According to an article in the Dallas Morning News, the unemployment rate has surpassed 10 percent for the first time since 1983.
The article said:
"The Labor Department said Friday that jobless rate rose to 10.2 percent, the highest since April 1983, from 9.8 percent in September. The economy shed a net total of 190,000 jobs in October, less than the downwardly revised 219,000 lost in September, but more than economists expected."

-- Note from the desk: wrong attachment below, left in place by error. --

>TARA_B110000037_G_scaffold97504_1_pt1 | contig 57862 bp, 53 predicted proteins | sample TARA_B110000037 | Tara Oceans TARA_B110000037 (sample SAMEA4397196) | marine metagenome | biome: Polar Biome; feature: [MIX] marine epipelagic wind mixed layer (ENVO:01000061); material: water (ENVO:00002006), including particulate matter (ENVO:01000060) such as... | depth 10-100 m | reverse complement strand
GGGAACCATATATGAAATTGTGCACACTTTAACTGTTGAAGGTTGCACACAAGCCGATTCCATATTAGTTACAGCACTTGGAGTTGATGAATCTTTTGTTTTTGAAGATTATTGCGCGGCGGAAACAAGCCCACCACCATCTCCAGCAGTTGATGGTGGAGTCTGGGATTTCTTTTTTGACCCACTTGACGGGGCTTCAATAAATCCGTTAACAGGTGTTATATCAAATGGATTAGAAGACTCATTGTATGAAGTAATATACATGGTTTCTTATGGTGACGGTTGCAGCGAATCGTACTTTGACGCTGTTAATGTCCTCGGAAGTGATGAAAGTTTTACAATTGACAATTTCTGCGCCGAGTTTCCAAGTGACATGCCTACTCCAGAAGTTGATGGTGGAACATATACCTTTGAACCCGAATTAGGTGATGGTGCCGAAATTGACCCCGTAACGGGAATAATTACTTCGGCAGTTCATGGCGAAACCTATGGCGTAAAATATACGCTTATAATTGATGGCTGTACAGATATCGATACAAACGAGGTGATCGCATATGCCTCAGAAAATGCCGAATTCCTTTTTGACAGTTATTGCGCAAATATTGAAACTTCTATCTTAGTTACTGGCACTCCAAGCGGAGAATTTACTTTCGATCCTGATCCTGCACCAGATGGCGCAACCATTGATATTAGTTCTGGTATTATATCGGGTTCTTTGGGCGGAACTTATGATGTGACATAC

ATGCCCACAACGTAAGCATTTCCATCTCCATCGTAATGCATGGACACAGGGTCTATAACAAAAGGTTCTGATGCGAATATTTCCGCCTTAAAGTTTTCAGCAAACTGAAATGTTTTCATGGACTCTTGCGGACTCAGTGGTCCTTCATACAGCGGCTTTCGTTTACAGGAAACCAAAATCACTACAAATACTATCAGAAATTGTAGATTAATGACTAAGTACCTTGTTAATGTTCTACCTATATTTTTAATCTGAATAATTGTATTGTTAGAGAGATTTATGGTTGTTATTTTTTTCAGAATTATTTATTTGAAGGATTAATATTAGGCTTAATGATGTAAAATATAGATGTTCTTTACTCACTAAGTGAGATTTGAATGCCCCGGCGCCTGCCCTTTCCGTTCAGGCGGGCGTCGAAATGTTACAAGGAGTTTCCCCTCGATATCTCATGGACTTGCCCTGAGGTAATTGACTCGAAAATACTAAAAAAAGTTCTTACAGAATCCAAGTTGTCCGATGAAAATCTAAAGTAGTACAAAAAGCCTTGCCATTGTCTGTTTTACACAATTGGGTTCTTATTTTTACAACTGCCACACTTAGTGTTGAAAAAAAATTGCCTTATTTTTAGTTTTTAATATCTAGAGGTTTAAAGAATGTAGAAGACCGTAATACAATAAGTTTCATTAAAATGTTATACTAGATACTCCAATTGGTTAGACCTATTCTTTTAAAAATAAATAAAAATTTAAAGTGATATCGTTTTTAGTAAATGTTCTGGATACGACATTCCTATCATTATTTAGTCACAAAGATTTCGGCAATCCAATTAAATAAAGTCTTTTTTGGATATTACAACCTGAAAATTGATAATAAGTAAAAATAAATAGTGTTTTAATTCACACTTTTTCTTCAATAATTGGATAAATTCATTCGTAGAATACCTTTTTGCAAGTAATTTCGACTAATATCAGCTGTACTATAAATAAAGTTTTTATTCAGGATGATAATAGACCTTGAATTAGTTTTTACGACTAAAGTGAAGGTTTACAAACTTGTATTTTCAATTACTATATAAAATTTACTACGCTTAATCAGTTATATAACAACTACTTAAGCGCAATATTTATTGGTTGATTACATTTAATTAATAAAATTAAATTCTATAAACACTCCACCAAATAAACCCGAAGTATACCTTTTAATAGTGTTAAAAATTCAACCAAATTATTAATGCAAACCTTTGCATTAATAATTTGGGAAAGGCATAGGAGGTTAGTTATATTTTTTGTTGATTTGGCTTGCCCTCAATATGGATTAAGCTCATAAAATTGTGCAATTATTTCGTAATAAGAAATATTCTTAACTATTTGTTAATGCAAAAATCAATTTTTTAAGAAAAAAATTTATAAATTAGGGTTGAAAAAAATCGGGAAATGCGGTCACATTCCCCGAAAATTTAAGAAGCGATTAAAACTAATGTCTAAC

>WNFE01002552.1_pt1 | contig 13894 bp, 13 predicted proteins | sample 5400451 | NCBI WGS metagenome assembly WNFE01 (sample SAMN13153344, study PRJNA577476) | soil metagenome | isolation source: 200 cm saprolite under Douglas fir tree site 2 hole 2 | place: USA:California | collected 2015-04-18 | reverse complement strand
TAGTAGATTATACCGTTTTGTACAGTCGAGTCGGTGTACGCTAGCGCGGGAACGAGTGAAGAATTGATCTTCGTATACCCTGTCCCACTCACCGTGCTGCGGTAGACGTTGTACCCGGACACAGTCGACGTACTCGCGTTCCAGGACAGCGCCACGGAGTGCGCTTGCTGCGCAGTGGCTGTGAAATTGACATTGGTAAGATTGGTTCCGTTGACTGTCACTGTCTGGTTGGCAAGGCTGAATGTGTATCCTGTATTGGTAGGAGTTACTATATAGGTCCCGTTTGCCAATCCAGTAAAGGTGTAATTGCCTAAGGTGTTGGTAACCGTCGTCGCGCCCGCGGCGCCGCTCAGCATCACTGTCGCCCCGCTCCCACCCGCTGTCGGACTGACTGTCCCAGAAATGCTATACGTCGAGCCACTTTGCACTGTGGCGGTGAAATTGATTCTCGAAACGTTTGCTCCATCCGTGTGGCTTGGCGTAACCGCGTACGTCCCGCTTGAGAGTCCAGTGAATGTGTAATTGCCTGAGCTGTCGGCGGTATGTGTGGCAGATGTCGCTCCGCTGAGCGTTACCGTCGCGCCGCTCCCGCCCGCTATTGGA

Despite many economists' claims that the recession is ending, nearly 16 million Americans are unemployed and cannot find work. According to statistics, 35 percent of unemployed workers have been out of work of at least six months. And many who have found work are working for a significantly lower wage or even part-time. If the unemployed Americans who have settled for part-time work or given up looking are included in our tally, the real unemployment rate is well above 17 percent. Before the recession began, unemployment was a measly 4.9 percent. Millions of job losses and employer cutbacks have taken us to where we are now. And despite the claims that the recession is over, employers have given no indication that they intend to increase hiring to a level that could absorb millions of unemployed Americans.